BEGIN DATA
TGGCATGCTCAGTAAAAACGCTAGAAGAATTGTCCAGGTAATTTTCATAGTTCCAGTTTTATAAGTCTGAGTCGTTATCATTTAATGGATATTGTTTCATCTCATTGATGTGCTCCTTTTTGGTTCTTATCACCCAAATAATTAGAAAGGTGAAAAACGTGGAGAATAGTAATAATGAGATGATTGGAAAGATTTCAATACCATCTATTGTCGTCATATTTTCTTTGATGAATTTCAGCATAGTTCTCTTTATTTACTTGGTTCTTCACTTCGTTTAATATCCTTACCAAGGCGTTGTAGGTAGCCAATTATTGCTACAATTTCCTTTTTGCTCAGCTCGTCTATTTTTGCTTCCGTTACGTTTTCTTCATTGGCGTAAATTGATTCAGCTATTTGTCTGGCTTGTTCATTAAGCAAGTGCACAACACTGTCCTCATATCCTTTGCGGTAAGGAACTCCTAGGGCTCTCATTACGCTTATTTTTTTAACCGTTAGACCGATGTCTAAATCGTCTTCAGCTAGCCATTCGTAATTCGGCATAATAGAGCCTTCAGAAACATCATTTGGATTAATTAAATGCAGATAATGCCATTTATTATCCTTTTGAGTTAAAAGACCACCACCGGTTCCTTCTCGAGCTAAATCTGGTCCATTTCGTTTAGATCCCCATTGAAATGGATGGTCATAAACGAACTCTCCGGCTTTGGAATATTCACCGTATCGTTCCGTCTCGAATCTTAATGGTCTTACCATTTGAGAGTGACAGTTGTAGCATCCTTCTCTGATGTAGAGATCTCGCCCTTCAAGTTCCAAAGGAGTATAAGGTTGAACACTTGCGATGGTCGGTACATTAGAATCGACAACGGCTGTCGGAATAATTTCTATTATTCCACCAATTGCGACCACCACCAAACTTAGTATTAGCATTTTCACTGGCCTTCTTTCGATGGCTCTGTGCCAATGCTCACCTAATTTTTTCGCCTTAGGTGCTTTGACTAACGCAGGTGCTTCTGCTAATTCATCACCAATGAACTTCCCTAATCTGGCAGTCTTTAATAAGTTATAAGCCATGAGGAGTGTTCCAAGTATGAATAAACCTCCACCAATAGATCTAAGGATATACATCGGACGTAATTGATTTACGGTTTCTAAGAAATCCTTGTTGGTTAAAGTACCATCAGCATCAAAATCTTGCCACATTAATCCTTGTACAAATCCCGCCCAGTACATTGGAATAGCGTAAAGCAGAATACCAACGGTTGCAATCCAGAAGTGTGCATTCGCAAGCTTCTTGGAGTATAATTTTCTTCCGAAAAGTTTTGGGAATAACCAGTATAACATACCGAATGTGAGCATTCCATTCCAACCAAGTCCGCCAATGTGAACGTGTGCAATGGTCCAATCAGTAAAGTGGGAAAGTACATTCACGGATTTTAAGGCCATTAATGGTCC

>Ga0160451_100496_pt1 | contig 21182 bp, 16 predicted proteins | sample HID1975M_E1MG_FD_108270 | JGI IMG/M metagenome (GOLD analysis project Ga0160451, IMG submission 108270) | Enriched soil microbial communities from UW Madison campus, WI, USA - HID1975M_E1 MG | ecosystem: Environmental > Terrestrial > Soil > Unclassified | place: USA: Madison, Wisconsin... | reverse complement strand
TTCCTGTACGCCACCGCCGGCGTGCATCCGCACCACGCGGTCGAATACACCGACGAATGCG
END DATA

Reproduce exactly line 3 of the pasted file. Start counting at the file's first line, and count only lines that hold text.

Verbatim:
TTCCTGTACGCCACCGCCGGCGTGCATCCGCACCACGCGGTCGAATACACCGACGAATGCG